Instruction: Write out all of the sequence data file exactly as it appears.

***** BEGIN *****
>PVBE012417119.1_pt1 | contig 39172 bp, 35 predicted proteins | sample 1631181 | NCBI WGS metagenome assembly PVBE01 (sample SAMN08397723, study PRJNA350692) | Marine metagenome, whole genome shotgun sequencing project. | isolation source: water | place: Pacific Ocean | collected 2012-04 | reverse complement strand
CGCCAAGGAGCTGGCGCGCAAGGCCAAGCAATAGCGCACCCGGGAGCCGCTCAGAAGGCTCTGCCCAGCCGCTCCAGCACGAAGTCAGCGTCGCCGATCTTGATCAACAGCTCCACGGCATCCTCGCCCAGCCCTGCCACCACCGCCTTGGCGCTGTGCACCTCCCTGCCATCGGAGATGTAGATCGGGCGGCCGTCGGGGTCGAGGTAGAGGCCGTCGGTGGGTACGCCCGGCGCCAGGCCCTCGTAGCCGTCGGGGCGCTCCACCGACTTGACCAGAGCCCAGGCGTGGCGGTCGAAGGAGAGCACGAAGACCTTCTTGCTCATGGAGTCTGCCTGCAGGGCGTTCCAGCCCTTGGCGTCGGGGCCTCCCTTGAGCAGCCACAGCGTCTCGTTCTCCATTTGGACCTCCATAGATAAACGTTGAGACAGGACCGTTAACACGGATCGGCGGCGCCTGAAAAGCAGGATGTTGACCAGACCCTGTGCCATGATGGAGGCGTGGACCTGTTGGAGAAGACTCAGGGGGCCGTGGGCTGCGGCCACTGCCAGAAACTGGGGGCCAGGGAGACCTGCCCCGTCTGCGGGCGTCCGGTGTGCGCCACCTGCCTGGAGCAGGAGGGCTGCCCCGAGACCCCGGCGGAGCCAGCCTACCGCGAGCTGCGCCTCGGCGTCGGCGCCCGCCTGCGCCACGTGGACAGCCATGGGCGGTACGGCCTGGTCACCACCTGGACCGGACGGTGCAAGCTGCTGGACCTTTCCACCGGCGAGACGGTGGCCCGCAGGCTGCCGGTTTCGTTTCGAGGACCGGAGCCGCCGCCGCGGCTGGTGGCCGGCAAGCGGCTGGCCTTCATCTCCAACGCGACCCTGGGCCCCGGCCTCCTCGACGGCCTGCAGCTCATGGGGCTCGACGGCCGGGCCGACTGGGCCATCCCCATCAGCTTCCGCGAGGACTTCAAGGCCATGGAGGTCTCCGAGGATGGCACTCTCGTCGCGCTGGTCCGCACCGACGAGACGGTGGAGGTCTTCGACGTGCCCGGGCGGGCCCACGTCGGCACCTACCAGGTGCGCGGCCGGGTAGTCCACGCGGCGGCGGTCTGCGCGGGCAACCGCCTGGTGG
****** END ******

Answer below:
>PVBE012417119.1_pt1 | contig 39172 bp, 35 predicted proteins | sample 1631181 | NCBI WGS metagenome assembly PVBE01 (sample SAMN08397723, study PRJNA350692) | Marine metagenome, whole genome shotgun sequencing project. | isolation source: water | place: Pacific Ocean | collected 2012-04 | reverse complement strand
CGCCAAGGAGCTGGCGCGCAAGGCCAAGCAATAGCGCACCCGGGAGCCGCTCAGAAGGCTCTGCCCAGCCGCTCCAGCACGAAGTCAGCGTCGCCGATCTTGATCAACAGCTCCACGGCATCCTCGCCCAGCCCTGCCACCACCGCCTTGGCGCTGTGCACCTCCCTGCCATCGGAGATGTAGATCGGGCGGCCGTCGGGGTCGAGGTAGAGGCCGTCGGTGGGTACGCCCGGCGCCAGGCCCTCGTAGCCGTCGGGGCGCTCCACCGACTTGACCAGAGCCCAGGCGTGGCGGTCGAAGGAGAGCACGAAGACCTTCTTGCTCATGGAGTCTGCCTGCAGGGCGTTCCAGCCCTTGGCGTCGGGGCCTCCCTTGAGCAGCCACAGCGTCTCGTTCTCCATTTGGACCTCCATAGATAAACGTTGAGACAGGACCGTTAACACGGATCGGCGGCGCCTGAAAAGCAGGATGTTGACCAGACCCTGTGCCATGATGGAGGCGTGGACCTGTTGGAGAAGACTCAGGGGGCCGTGGGCTGCGGCCACTGCCAGAAACTGGGGGCCAGGGAGACCTGCCCCGTCTGCGGGCGTCCGGTGTGCGCCACCTGCCTGGAGCAGGAGGGCTGCCCCGAGACCCCGGCGGAGCCAGCCTACCGCGAGCTGCGCCTCGGCGTCGGCGCCCGCCTGCGCCACGTGGACAGCCATGGGCGGTACGGCCTGGTCACCACCTGGACCGGACGGTGCAAGCTGCTGGACCTTTCCACCGGCGAGACGGTGGCCCGCAGGCTGCCGGTTTCGTTTCGAGGACCGGAGCCGCCGCCGCGGCTGGTGGCCGGCAAGCGGCTGGCCTTCATCTCCAACGCGACCCTGGGCCCCGGCCTCCTCGACGGCCTGCAGCTCATGGGGCTCGACGGCCGGGCCGACTGGGCCATCCCCATCAGCTTCCGCGAGGACTTCAAGGCCATGGAGGTCTCCGAGGATGGCACTCTCGTCGCGCTGGTCCGCACCGACGAGACGGTGGAGGTCTTCGACGTGCCCGGGCGGGCCCACGTCGGCACCTACCAGGTGCGCGGCCGGGTAGTCCACGCGGCGGCGGTCTGCGCGGGCAACCGCCTGGTGG